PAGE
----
Boat journey out to the floating village

This is the main transportation way for locals and also tourists. You will see boatloads of tourist moving up and down as Tonle Sap is quite the popular tourist destination in Cambodia.

Tourist long boats

Floating church at Tonle Sap Lake

Cruising along the river, you will be shocked to see that life revolves around the river and everything, I mean everything is on the river. From schools on boats to churches on boats, the scenery is filled with boat houses and so on.

Tonle Sap Floating local restaurant

Even local floating eateries are seen. Kids on boats and locals paddling around are a common sight along the way out. There are a few thousand people living in this huge water village on Tonle Sap where fishing is the main income for these locals.

Locals rowing

When you reach the end of the river which connects to the lake, you start to see more and more of these floating villages. They are practically everywhere and what makes things worst is the colour of the river and lake water. You start to wonder how these people live here in these conditions.

Tonle Sap floating village

The Lao people of Tonle Sap live in poor conditions as there is no luxury here. Everything revolves around the lake and rivers here. On occasions, I saw the locals just cooking outside their boat house on an area about 2 feet wide. Using charcoal or wood fire stoves, they go about making meals for the family o even for business. I saw a lady cooking something which used chicken and she simply threw the chicken intestines into the lake. But then again, it sounds irty but I guess it is part of the eco system here where the fish would eat what ever is discarded into the lake.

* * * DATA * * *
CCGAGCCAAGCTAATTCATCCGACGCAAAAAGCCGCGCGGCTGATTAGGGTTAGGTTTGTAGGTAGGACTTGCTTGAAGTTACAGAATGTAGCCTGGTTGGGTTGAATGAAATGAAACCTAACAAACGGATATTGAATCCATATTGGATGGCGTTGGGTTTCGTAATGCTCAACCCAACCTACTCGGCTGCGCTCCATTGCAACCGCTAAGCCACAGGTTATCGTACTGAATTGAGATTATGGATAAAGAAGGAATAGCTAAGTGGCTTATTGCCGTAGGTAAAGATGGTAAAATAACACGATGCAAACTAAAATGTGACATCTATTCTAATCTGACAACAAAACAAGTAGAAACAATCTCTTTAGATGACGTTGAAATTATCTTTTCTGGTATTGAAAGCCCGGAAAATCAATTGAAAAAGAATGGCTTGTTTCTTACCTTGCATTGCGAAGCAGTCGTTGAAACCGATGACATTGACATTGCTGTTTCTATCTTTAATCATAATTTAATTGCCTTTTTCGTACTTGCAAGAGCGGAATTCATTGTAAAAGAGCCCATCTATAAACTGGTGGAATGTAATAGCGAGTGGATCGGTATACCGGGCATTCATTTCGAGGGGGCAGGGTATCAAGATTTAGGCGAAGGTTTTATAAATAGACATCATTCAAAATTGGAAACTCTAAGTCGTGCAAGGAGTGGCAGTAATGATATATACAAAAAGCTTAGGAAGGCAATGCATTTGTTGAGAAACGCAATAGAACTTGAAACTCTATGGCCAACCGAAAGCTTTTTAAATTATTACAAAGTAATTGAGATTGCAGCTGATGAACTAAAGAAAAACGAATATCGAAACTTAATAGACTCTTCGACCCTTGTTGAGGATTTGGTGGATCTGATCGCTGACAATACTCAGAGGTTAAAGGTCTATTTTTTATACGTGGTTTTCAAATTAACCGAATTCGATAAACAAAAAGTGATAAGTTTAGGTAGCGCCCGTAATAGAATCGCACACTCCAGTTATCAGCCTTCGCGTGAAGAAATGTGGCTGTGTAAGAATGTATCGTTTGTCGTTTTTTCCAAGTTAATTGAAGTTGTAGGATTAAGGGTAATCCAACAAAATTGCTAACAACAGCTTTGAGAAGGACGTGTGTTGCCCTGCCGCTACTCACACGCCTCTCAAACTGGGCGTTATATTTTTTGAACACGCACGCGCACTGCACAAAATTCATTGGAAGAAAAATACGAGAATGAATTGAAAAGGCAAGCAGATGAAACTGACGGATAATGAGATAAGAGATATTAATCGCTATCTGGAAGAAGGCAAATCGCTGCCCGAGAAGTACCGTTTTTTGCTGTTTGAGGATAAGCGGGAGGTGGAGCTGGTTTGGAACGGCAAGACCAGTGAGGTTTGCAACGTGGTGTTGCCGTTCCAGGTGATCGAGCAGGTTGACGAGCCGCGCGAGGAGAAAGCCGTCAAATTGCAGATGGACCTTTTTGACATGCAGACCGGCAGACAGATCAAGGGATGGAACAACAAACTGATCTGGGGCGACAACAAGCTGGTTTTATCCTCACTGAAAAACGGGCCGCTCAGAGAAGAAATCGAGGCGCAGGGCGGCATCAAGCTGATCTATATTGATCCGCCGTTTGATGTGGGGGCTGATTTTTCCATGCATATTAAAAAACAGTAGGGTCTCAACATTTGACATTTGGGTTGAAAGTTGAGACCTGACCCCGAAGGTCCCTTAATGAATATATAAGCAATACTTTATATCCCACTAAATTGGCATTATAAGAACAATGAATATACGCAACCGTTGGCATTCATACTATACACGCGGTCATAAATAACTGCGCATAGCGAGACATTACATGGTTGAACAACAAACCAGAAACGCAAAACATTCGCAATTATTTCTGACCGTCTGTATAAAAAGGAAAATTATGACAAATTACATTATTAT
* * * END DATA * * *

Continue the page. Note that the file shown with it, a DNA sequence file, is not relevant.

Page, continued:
Some homes are even far out from the main village and stand alone in the waters as you pass with your boat. One of the main pictures that did not turn up nicely is how the children and adults sit in basin or bucket type boats. More like plastic round tub, you are bound to see them solo paddling around and occasionally coming up to the tourist stops and asking for money. Seeing how they are dressed and full of entusiasm, some tourist hand over a dollar or two to these poor children.

Floating tourist stop

Finally after a remembering boat ride, you are brought to one of 2 floating tourist stops which double as a restaurant and souvenir shop. All tourists are brought to these 2 places just near by each other. The boatman will stop you there where you get off and he will wait for you.